A solar eclipse occurs when the Moon is between the Sun and the Earth, so that the visible disk of the Sun, which is the photosphere, is 'occulted' or covered by the Moon. As is obvious, eclipses provide an excellent opportunity to study the Sun's 'crown'- its corona (otherwise invisible due to the blindingly bright photosphere), which has kept astrophysicists puzzled with its million-degree temperature since a long, long time! As the Moon comes between the Sun and the Earth only on a new moon day, a solar eclipse can only occur on a new moon day. The reason why a solar eclipse doesn't occur on every new moon day is that the orbit of the Moon is 5 degrees inclined to the ecliptic, which is the plane in which the Earth revolves around the Sun. Thus, at the least two and at the most five solar eclipses only can occur in a year. Solar eclipses can be observed from only a narrow strip on the Earth which falls in the shadow of the Moon, unlike lunar eclipses which can be observed from the entire hemisphere having night. Also, a total lunar eclipse can last up to 2 hours while the upper limit for any solar eclipse's totality is 8 minutes. This is because the Moon's shadow on the Earth is small. In fact, at least 92% of the sunlight usually received still reaches the Earth even during a solar eclipse. Seen from the Moon, the Earth would still look bright during a solar eclipse with only a small patch darkened by the shadow of the Moon. Solar eclipses can be total, partial, or annular. In a total solar eclipse, the entire visible disk of the Sun is occulted, turning day into night for a few minutes. Only the partial disc of the Sun appears to be 'eaten' by the Moon in a partial eclipse as the name suggests. Annular solar eclipse, on the other hand, is one in which the Moon is too far away to cover the entire disc of the Sun, and so a thin ring of the photosphere is visible in this one. It's obvious that an annular eclipse occurs when the apparent size of the Sun is larger than the Moon, whereas the total one occurs when the apparent size of the Moon is bigger than the Sun.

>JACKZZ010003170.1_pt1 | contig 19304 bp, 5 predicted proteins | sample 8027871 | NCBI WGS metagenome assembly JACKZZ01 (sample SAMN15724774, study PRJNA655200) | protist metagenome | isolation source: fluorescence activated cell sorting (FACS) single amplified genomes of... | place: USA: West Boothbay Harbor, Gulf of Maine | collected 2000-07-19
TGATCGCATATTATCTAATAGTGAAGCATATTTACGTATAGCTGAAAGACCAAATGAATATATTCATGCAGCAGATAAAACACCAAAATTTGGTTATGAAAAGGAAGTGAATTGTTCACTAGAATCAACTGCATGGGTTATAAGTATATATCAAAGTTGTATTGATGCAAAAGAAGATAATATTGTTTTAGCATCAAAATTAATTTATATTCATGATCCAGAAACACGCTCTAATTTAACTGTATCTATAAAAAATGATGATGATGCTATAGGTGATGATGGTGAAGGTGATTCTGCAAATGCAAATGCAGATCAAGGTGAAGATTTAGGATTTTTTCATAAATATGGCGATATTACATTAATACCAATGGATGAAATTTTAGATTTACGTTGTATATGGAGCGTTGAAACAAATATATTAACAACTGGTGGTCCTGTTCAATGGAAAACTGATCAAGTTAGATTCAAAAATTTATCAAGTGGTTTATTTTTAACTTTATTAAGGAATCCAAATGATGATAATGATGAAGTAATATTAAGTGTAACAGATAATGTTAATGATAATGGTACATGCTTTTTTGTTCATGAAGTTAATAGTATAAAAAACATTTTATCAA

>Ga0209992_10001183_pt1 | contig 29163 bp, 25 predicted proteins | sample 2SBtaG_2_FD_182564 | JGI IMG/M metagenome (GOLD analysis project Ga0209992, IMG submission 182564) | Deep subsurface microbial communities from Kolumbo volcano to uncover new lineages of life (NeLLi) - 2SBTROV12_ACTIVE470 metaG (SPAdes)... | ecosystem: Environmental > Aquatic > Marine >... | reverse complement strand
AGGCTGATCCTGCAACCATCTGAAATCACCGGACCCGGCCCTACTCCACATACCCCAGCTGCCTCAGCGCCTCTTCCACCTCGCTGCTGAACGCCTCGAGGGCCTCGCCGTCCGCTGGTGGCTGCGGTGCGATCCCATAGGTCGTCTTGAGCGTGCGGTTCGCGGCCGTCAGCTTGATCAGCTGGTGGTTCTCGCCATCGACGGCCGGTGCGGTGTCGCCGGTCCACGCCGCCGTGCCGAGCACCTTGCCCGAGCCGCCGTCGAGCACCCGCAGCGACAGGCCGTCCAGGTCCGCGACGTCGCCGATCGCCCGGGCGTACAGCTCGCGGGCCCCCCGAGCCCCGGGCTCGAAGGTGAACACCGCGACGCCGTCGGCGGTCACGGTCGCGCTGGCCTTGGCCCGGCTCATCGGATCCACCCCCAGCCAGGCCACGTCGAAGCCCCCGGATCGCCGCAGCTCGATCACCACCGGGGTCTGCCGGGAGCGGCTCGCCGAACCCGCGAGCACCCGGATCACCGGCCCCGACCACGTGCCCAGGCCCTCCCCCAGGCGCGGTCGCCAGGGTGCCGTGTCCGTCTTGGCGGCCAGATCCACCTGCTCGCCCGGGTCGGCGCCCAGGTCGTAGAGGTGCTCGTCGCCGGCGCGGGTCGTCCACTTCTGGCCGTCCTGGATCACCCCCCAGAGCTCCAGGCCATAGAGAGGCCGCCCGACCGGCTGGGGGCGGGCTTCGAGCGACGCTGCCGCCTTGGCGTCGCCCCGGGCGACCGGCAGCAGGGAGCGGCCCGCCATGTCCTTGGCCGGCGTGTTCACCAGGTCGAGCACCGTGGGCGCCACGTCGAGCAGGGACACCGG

The predictive capability of the procedure employed by CESSI for the upcoming eclipse was also tested during 2017 August 21 Great American Solar eclipse. The predicted coronal magnetic field distribution along with the location and structure of the helmet streamers and pseudo-streamer had a remarkable resemblance with the observed white light image of the corona taken on the day of the eclipse.

People who chase eclipses around the globe and study them using astronomical tools are called 'umbraphiles'!


Eclipses have fascinated human civilizations since ancient times. Naturally, lunar and solar eclipses have spawned various myths and superstitions among the general populace since ages. To read more click here ( link).


One of the most historic solar eclipses was the total solar eclipse of 1919 May 29. By measuring the distance to background stars with and without the Sun, the gravitational lensing effect of the Sun as predicted by Einstein's General Theory of Relativity was confirmed by Arthur Eddington by taking down observations during this eclipse. Only a solar eclipse can facilitate the observation of stars with the Sun, making this eclipse a historic one! The last solar eclipse occurred on 2019 January 6. It was a partial solar eclipse which was visible from Asia and Alaska. Only total solar eclipses provide a natural condition suitable for coronal studies. The last total solar eclipse was "The Great American Eclipse" of 2017 August 21, which was also predicted by CESSI to a high degree of accuracy. Here is a list of eclipses for the year 2019.


  1. ISRO's Aditya L1 Mission
  2. Coronal Multi-channel Polarimeter (CoMP)
  3. Daniel K. Inouye Solar Telescope (DKIST)
  4. Website: The Great American Solar Eclipse
  5. Website: http://eclipsewise.com/oh/ec2019.html
  6. Website: https://en.wikipedia.org/wiki/Solar_eclipse_of_July_2,_2019
  7. Website: https://www.history.com/news/how-5-ancient-cultures-explained-solar-eclipses
  8. Website: https://www.britannica.com/list/the-sun-was-eaten-6-ways-cultures-have-explained-eclipses